Sunday, June 7, 2009

Education-Training Distinction

Learning objectives are something I first encountered when I entered the world of corporate training. During my academic life I never learned anything carrying the 'GPS navigator' of learning objectives. But in the world of corporate training, everything starts and ends with learning objectives.

As I was reading a
blog post of Supriyo Chaudhuri, an online friend, it dawned upon me that actually it is learning objectives that distinguish training from education.

Supriyo's post posits this distinction, though without bringing in the phrase ‘learning objectives’:

…in my mind, education still remains distinctly different from training. Education is about broadening the perspective and preparing the learner with a wide variety of knowledge, so that s/he is prepared to meet the world half way and with an engaged mind. Training, on the other hand, needs to be narrower and deeper, focused on a specific skill, based on the assumption of certainty - we know what's needed - and the learner, in the end, should be equipped to carry out the specific task/ role that the trainer had in mind.

There are obvious overlaps. Like Management Education, where the whole thing revolves around an assumption of certainty of knowing what's needed. On the other end, this whole discipline of Leadership Training, which I am trying to get involved into, aims to prepare the learners with the uncertain, the unknown and the fuzzy.
In short, in another blogger's words, 'training' should ideally be aimed at immediate, performance-based use, while 'education' more broadly and abstractly is aimed at some unspecified future use. Yet another blogger says, "Training is outward performance focussed with measurable outcome and immediate applicability."

An old post by Harold Jarche also brought out this difference. He said that informal learning, facilitated by Web 2.0 tools, follows the educational approach, which is distinct from the training approach. These two approaches are complimentary, and both are required in today's work environment.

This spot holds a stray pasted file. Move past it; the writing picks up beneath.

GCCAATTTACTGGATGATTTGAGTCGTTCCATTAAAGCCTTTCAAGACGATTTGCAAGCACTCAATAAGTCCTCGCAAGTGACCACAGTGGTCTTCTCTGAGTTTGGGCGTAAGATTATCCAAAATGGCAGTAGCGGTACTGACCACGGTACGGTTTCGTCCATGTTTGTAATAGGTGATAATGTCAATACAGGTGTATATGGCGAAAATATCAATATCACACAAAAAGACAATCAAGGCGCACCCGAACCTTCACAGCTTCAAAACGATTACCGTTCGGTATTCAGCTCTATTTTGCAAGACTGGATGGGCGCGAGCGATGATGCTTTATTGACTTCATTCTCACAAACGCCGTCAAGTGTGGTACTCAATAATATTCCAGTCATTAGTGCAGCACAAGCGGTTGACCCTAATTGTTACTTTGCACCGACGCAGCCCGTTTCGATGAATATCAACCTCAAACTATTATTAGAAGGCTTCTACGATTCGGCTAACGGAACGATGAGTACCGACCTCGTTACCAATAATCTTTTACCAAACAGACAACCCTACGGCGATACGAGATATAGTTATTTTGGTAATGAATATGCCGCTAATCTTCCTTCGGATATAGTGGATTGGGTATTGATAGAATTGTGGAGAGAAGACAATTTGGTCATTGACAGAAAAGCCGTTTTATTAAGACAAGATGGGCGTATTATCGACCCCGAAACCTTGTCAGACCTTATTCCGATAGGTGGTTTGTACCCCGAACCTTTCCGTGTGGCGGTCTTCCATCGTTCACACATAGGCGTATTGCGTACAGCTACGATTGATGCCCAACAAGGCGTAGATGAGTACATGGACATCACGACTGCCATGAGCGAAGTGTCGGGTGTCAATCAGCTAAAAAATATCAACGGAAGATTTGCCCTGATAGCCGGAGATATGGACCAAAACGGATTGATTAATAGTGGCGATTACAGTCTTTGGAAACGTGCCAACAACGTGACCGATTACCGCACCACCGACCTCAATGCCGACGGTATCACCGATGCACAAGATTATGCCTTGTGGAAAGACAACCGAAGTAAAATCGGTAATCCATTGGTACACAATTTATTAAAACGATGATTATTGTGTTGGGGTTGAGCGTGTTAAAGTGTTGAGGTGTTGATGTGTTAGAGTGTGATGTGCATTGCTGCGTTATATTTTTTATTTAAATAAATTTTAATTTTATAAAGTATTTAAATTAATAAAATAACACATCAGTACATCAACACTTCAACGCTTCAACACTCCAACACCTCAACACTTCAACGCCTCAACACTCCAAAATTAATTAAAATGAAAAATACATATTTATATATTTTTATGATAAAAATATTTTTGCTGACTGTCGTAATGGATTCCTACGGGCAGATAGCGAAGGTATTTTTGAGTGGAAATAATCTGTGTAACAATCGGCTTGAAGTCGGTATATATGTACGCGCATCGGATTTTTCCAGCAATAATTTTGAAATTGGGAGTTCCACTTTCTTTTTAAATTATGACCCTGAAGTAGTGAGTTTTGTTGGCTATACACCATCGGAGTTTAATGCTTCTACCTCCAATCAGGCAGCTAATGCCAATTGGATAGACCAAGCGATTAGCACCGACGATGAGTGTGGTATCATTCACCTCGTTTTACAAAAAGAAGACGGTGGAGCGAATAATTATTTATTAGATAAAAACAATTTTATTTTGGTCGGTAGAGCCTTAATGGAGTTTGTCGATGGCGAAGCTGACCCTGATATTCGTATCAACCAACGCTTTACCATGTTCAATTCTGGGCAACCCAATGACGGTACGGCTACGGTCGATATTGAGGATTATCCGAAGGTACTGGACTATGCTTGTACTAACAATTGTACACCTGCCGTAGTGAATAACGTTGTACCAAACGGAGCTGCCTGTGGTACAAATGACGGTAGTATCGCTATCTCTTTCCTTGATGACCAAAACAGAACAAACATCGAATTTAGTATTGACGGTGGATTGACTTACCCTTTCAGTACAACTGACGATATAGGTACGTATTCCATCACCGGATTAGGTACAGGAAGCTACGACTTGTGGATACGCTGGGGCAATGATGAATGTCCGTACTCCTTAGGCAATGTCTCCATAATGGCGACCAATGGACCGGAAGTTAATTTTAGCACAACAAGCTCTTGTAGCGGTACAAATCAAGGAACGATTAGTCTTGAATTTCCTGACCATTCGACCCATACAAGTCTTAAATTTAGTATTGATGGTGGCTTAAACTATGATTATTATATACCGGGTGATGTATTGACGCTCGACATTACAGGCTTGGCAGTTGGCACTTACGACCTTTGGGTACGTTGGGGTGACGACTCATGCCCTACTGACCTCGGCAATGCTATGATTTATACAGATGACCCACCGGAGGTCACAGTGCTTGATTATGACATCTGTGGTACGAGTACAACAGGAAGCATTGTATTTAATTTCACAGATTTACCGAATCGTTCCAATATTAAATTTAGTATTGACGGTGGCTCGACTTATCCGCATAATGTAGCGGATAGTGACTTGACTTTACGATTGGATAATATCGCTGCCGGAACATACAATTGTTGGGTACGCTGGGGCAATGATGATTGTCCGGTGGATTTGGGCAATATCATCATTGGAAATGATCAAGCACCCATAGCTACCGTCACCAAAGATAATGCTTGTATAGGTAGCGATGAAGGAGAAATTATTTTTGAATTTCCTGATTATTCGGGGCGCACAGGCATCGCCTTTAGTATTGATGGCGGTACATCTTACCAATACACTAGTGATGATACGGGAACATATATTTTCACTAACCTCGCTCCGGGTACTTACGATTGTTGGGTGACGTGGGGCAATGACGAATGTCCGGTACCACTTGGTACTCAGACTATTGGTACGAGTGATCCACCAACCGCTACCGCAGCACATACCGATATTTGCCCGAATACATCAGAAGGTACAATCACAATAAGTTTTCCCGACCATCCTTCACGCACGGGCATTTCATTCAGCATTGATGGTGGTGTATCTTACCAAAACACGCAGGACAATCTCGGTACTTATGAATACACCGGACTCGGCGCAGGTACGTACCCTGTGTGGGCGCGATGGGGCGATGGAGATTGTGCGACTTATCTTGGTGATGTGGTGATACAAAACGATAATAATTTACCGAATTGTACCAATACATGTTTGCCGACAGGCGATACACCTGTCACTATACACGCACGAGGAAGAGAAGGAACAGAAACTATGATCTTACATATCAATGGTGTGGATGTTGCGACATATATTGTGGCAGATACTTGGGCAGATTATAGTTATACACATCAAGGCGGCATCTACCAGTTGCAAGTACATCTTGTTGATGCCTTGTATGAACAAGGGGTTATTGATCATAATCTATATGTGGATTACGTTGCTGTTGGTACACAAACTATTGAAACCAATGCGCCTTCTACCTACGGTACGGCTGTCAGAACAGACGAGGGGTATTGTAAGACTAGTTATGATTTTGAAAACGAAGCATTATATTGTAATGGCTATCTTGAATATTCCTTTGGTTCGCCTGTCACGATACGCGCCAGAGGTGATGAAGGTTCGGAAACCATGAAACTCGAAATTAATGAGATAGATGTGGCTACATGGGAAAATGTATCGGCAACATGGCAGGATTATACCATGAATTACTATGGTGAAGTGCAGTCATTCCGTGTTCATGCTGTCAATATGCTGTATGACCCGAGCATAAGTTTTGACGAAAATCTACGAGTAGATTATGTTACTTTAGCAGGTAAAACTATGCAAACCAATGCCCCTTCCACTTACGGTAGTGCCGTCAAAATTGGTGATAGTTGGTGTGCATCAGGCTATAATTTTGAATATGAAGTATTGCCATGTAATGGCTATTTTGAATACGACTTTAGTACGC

Blogs, wikis, aggregators, social networking software, etc. are great tools for informal learning. They help in the creation of personal knowledge repositories and communities of practice. They enhance "learning", in the social-constructivist sense that I always believed our education system should. Given their decentralized nature, these informal learning technologies do not provide the kind of data that a formal system, like an LMS or performance management system, would give.

I think that one of the problems with our education system is that there is too much of a focus on getting quantitive data, like testing. These functions are more suited to a "training" system, where the performance requirements are clear, measurable and observable. In education, the performance requirements are fuzzy. There is nothing wrong with either a training focus or an education focus; each one has its merits. The problem is when you try to mix the two. The arguments that I hear over testing or the adoption of blogs in the classroom seem to be the result of mixing a training systems design approach with a general educational approach. Water and oil.

If your organisation, be it a school or a company, has clear performance expectations, then you should use proven performance technologies, such as drill & feedback, performance support, or a wide variety of other interventions. On the other hand, if your objectives are educational in the broad sense, then forget about testing and controlling, and allow learners to explore and construct their own knowledge.

Informal learning, facilitated by the likes of blogs & wikis, works well for general education, and for continued learning outside of the "classroom". Informal learning (education in the broadest sense) is messy by its very nature. Training, such as how to drive a car, can use a more scientific method to optimize training time, achieve the desired performance and reduce the risk of accidents. Training and education can even use the same tools, like simulations, but not the same approach. Education and training are complementary, but distinct.
Geetha Krishnan also had a good post on this distinction: Education versus Training

1 comment:

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